First of all thanks for posting an interesting question. I thought all these threads were becoming things like “God Exists!” “No he doesn’t!” “Yes he does and your and asshole!!” so on ad nauseum.
I haven’t read z and the art of mm, so I may misunderstand your quote, but here are some tentative responses.
By Quality you seem to mean some real essence of the world that we may obscure because of our culturally biased ideas, which you(or Pirsig) term mythos. Is that right?
If so, it seems to me that culturally biased ideas are only one of the means by which are views of reality are distorted. I urge you to consult Francis Bacon’s Novum Organum in which he listed “the four idols” which prevent us from truly percieving Nature. I couldn’t find my Bacon just now, but I will search later and try to summarize them in a future post on this thread, if you are interested. If I recall, these “idols” included the preconcieved notions of our culture, which I believe Bacon calls the “Idols of the tribe”, but other things including prejudices from our own experience, and even the fundamental limitations of our sensory apparatus. Thus you can see that there is more than Pirsig’s mythos which would prevent us from seeing “Quality”
Furthermore it is doubtful to me if you could ever truly experience quality, if I understand the term correctly. Our knowledge is fundamentally derived from our experience, and it seems impossible to truly break out of our experience into some higher plane, despite what some mystics say. It seems all you can really do is become aware of your limitations, as Dirty Harry always said, and constantly question your assumptions.
Also it seems wrong to blame the Greek philosophers for any cultural cage we may be trapped in. First of all they were aware of the problem, and tried to deal with it. Plato suggested that his dialectical method would enable us to break free of this illusory world of appearance and percieve some sort of ultimate reality, the world of ideas, which I believe may correspond to your quality.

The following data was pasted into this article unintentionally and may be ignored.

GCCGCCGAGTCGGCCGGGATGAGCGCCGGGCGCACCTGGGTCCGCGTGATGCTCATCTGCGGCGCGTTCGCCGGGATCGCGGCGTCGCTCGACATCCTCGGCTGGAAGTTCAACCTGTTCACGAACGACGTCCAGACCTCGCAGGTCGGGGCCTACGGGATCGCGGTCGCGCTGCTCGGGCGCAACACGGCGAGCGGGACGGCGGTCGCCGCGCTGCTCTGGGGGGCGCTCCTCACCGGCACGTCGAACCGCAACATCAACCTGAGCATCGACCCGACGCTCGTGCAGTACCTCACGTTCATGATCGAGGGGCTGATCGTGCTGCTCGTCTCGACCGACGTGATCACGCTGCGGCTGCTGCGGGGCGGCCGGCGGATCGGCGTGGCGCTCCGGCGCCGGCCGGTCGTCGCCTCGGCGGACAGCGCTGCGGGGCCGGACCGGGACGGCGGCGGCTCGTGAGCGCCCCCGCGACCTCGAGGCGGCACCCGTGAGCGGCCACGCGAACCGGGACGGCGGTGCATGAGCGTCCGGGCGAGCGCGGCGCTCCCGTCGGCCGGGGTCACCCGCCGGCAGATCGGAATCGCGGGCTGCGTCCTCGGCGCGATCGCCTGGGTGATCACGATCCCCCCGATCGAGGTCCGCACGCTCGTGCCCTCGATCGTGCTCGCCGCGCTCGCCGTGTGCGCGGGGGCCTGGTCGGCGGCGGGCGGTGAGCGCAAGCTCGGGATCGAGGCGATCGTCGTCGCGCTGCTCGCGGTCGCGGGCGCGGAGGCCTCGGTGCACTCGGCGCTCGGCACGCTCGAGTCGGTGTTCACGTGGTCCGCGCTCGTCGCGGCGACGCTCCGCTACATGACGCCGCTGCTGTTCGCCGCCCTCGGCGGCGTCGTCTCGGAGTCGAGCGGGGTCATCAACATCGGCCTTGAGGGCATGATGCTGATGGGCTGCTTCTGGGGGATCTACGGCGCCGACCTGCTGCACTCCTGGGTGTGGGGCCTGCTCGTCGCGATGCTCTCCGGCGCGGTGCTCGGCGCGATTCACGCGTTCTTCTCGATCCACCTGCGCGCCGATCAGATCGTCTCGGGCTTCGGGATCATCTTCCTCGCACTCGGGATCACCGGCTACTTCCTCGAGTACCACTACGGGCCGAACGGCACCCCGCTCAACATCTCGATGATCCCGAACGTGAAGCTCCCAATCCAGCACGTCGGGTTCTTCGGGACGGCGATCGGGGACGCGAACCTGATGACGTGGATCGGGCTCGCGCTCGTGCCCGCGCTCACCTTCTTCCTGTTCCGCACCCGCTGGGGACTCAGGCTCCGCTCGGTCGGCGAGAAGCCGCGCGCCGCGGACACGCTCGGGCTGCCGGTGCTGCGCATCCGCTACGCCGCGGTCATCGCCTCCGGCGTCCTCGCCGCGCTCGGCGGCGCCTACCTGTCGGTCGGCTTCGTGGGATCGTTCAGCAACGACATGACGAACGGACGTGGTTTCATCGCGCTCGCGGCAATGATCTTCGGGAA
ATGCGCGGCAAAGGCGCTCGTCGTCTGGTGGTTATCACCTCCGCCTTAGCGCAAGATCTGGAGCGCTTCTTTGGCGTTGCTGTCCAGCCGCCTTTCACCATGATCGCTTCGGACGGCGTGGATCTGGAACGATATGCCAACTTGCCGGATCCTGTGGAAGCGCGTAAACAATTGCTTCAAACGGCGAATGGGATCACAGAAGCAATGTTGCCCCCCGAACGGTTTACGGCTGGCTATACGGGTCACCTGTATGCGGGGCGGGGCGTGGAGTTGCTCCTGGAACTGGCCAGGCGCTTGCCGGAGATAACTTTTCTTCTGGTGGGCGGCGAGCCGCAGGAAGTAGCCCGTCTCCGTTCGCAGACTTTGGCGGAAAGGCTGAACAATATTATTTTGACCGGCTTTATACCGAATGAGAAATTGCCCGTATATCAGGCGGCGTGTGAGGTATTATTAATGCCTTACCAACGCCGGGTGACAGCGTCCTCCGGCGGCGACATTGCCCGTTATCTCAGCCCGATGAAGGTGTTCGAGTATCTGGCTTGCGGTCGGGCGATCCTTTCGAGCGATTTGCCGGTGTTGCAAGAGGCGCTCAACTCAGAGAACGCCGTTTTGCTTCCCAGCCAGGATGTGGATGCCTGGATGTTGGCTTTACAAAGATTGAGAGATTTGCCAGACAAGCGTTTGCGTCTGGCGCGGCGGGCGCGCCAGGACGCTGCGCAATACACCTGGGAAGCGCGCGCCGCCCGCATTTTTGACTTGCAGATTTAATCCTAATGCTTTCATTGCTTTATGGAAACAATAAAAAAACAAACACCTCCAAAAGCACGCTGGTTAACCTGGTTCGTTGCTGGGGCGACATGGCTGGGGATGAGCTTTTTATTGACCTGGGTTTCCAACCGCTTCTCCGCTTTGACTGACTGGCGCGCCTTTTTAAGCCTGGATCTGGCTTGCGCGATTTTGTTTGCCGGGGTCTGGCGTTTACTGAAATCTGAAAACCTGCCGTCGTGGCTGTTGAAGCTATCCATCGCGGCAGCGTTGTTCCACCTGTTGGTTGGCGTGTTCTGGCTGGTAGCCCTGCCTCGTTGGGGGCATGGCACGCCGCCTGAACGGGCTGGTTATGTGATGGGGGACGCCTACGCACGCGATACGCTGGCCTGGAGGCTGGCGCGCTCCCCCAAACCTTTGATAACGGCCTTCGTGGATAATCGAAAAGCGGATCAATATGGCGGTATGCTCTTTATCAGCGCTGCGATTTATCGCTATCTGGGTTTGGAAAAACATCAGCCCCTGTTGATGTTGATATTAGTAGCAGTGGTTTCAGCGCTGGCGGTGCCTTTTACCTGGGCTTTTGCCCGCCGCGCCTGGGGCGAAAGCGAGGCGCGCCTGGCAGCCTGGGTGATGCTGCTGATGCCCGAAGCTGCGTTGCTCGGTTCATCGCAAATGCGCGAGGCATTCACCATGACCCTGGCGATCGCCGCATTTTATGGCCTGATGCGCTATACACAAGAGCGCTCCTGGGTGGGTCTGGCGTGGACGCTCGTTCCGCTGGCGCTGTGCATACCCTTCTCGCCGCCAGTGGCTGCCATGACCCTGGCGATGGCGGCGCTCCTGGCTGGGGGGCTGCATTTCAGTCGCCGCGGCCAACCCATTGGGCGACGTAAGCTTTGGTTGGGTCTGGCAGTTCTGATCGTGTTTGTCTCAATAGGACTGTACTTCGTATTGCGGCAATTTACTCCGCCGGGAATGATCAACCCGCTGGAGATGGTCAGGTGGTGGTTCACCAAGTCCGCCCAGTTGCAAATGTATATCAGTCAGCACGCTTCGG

Furthermore, the Greeks did not leave us with one confining monolithic body of thought, but a lively argument containg diverse views on everything that was then known. One example is the contrast between the atomistic view of your namesake, Democritus, with the continoum based view of Aristotle.
Finally I would like to get a little snippy and point out that Pirsig is just a little to flip on the subject of insanity, a possible delusion he inherited from the mythos of the sixties. I have had experience with insanity in my family, and there is nothing profound and beautiful about it. When you’ve seen your Mom take an emergency flight home to deal with her Sister, because her sister was instructed by God to attempt suicide infront of her young children, it leaves you with a dim view of people who romanticize schizophrenia, like Pirsig and R.D. Laing.
There are people who can think outside the Box without being crazy. Two notable examples are James Joyce and Albert Einstein.
I am reminded of a story. When Joyce was discussing his Schizophrenic daughters problems with her doctor he supposedly said “In a way she and I do the same things with language.” The sympathetic Doctor replied “You’re swimming. She is drowning.” I cannot think of a better metaphor for the difference between madness and genius.
Again thank you for a thought provoking OP.
Having an open mind means you put out a welcome mat and answer the door politely. It does not mean leaving the door open with a sign saying nobody’s home